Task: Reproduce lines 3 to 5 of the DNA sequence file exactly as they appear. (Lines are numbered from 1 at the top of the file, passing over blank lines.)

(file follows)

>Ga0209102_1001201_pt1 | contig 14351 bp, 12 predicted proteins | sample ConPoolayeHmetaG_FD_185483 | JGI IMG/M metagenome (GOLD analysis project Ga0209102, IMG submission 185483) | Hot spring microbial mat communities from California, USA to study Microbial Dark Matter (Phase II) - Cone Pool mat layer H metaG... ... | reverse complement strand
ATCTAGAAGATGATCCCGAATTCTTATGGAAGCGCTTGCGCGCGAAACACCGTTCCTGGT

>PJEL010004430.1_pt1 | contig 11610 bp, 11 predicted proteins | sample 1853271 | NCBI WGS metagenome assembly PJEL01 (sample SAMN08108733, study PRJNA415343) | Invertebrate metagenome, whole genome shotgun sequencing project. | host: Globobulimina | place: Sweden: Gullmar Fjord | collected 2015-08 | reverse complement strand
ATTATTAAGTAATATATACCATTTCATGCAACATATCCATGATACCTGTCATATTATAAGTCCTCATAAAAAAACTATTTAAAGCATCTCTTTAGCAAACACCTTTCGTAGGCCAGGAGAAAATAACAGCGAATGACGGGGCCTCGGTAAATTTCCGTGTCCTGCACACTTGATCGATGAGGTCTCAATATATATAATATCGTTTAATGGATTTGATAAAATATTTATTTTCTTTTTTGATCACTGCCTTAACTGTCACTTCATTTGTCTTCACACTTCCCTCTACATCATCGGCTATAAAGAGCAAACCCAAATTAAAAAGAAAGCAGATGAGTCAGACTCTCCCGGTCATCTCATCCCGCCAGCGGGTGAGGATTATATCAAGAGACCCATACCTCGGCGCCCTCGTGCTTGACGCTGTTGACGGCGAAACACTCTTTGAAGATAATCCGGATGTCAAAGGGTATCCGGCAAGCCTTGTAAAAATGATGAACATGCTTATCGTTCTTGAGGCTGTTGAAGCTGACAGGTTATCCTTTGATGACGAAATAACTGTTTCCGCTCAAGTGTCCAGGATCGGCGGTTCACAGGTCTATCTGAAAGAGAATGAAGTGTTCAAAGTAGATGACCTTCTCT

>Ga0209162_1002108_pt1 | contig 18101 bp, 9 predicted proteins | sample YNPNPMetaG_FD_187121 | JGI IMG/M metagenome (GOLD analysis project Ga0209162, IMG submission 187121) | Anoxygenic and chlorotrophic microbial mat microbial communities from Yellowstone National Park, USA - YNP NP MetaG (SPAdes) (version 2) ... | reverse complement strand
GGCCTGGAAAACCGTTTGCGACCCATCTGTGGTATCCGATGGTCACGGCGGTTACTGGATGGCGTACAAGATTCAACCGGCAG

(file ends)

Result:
>PJEL010004430.1_pt1 | contig 11610 bp, 11 predicted proteins | sample 1853271 | NCBI WGS metagenome assembly PJEL01 (sample SAMN08108733, study PRJNA415343) | Invertebrate metagenome, whole genome shotgun sequencing project. | host: Globobulimina | place: Sweden: Gullmar Fjord | collected 2015-08 | reverse complement strand
ATTATTAAGTAATATATACCATTTCATGCAACATATCCATGATACCTGTCATATTATAAGTCCTCATAAAAAAACTATTTAAAGCATCTCTTTAGCAAACACCTTTCGTAGGCCAGGAGAAAATAACAGCGAATGACGGGGCCTCGGTAAATTTCCGTGTCCTGCACACTTGATCGATGAGGTCTCAATATATATAATATCGTTTAATGGATTTGATAAAATATTTATTTTCTTTTTTGATCACTGCCTTAACTGTCACTTCATTTGTCTTCACACTTCCCTCTACATCATCGGCTATAAAGAGCAAACCCAAATTAAAAAGAAAGCAGATGAGTCAGACTCTCCCGGTCATCTCATCCCGCCAGCGGGTGAGGATTATATCAAGAGACCCATACCTCGGCGCCCTCGTGCTTGACGCTGTTGACGGCGAAACACTCTTTGAAGATAATCCGGATGTCAAAGGGTATCCGGCAAGCCTTGTAAAAATGATGAACATGCTTATCGTTCTTGAGGCTGTTGAAGCTGACAGGTTATCCTTTGATGACGAAATAACTGTTTCCGCTCAAGTGTCCAGGATCGGCGGTTCACAGGTCTATCTGAAAGAGAATGAAGTGTTCAAAGTAGATGACCTTCTCT

>Ga0209162_1002108_pt1 | contig 18101 bp, 9 predicted proteins | sample YNPNPMetaG_FD_187121 | JGI IMG/M metagenome (GOLD analysis project Ga0209162, IMG submission 187121) | Anoxygenic and chlorotrophic microbial mat microbial communities from Yellowstone National Park, USA - YNP NP MetaG (SPAdes) (version 2) ... | reverse complement strand